Microsoft Flight Simulator specs analysis

Outside of the mammoth installation size (time to start making space), the minimum and recommended specs are quite reasonable. It’s clear that having a decent CPU and plenty of memory will be more important than having a super-recent graphics card in order to play Microsoft Flight Simulator smoothly on PC.

Speaking of memory, 16GB is the preferable to be able to comfortably meet the top spec on most PC games, but the ideal spec for Microsoft Flight Simulator is asking for a whopping 32GB. You’ll definitely want to shut down any non-critical software while you’re playing Microsoft Flight Simulator to leave as much system memory free as possible.

What NBN speed do I need to play Microsoft Flight Simulator?

Any NBN connection, even NBN 12, should be able to comfortably handle the Microsoft Flight Simulator’s minimum-spec 5Mbps bandwidth requirements.

An NBN 25 connection may be okay to meet the recommended bandwidth spec, but that’s assuming you’re with a provider that offers great typical evening download speeds, and there’s no-one else on your home network chewing up too many megabits of bandwidth.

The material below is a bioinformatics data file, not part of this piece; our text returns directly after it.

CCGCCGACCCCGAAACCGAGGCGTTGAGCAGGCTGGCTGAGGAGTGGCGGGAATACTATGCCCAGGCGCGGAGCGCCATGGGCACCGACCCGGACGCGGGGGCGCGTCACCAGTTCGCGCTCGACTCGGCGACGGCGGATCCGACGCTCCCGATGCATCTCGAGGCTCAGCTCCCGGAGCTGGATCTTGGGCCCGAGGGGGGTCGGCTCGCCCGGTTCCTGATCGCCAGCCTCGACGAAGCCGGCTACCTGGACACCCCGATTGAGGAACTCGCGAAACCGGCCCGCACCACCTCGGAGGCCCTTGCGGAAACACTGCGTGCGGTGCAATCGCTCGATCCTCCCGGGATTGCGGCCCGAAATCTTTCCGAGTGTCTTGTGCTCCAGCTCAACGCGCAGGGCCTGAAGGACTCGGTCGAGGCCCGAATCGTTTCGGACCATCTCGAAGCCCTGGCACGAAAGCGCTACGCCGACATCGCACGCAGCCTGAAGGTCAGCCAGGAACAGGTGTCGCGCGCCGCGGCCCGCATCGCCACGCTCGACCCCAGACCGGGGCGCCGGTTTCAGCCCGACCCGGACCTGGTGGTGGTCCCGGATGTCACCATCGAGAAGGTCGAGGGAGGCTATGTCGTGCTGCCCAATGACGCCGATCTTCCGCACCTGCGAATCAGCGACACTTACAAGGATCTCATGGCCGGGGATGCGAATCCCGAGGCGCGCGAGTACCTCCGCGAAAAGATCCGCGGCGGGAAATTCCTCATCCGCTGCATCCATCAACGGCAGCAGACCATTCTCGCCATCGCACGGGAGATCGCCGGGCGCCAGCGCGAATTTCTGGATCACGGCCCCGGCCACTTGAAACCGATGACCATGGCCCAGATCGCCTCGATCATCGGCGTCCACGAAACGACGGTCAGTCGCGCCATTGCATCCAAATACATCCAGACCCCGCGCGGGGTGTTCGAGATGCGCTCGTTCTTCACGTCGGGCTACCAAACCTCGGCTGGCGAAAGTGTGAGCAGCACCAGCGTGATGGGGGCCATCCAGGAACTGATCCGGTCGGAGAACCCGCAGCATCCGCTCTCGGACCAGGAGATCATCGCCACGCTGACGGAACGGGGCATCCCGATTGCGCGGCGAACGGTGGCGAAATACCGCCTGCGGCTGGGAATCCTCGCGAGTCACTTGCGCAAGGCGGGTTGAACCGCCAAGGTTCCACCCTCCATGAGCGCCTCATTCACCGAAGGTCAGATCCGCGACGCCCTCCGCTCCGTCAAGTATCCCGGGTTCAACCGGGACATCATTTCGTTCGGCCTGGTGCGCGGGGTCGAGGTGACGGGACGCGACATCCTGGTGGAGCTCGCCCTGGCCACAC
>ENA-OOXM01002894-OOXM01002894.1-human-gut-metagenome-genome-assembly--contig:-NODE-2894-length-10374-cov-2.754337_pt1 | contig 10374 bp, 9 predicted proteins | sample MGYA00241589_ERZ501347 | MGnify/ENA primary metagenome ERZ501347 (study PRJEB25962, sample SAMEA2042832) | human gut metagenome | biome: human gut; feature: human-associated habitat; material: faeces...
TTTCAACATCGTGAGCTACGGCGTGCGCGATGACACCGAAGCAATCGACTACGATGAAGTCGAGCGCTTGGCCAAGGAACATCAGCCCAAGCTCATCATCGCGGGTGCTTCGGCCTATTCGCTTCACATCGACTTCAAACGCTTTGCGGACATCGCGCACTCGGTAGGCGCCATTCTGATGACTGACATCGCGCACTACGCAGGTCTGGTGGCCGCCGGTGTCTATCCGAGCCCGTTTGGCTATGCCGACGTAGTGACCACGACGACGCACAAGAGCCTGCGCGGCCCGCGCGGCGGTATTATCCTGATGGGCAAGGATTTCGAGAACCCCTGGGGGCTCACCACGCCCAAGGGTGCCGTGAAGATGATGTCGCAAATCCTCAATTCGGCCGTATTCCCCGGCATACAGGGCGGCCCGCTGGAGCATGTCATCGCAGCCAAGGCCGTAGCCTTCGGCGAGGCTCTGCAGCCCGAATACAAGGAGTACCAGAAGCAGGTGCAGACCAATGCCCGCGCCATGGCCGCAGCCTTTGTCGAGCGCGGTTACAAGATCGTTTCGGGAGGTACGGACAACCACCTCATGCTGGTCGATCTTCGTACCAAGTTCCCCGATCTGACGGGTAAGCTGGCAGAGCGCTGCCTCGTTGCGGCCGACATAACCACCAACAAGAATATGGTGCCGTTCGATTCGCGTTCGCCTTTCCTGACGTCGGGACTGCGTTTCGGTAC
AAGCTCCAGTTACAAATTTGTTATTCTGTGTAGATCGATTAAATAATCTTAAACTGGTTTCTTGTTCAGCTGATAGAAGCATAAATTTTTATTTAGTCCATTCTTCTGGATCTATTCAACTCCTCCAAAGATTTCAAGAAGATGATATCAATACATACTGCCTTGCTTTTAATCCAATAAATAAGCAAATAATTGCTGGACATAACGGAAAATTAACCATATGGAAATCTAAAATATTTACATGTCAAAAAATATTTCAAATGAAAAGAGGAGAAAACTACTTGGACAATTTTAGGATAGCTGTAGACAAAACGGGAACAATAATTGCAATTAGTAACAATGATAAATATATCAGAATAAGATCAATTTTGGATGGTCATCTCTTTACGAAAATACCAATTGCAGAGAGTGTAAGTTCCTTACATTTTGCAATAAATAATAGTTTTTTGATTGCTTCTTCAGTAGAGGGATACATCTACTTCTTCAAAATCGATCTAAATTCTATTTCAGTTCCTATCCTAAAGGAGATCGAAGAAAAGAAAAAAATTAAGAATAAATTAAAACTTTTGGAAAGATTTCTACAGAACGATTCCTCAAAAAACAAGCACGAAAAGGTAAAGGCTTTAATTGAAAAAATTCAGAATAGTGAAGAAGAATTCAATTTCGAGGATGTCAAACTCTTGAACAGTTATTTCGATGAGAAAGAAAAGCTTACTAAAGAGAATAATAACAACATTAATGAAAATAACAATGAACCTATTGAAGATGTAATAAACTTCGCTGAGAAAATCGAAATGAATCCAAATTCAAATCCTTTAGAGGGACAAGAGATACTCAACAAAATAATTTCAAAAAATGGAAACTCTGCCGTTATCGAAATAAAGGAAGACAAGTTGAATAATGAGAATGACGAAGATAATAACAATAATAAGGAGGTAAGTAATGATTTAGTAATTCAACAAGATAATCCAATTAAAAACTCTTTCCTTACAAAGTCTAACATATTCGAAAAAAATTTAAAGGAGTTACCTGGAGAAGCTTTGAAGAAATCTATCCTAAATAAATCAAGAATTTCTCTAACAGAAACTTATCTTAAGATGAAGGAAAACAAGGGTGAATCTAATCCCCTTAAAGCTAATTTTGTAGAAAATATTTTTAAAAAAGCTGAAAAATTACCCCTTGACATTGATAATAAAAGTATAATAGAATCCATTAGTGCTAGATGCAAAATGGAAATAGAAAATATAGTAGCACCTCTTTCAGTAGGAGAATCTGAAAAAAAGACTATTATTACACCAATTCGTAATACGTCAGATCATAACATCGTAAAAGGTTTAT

For those with high-end PCs that meet the ideal spec for Microsoft Flight Simulator, the hurdle to meet the ideal bandwidth will be that you’ll need an NBN 100 connection (at least). That’s because, despite the name, NBN 50 plans won’t offer 50Mbps download bandwidth, even if you’re the only one using this connection, so you’ll need an NBN 100 plan to ensure that bandwidth box is ticked.

Plane flying away from a city

Machine learning for offline flying

If you have an internet outage or want to preserve monthly data (or household bandwidth), Microsoft Flight Simulator is very playable in offline mode. Not every part of the world has readily available satellite data even if you’re online, so cities like Paris are procedurally generated with machine learning.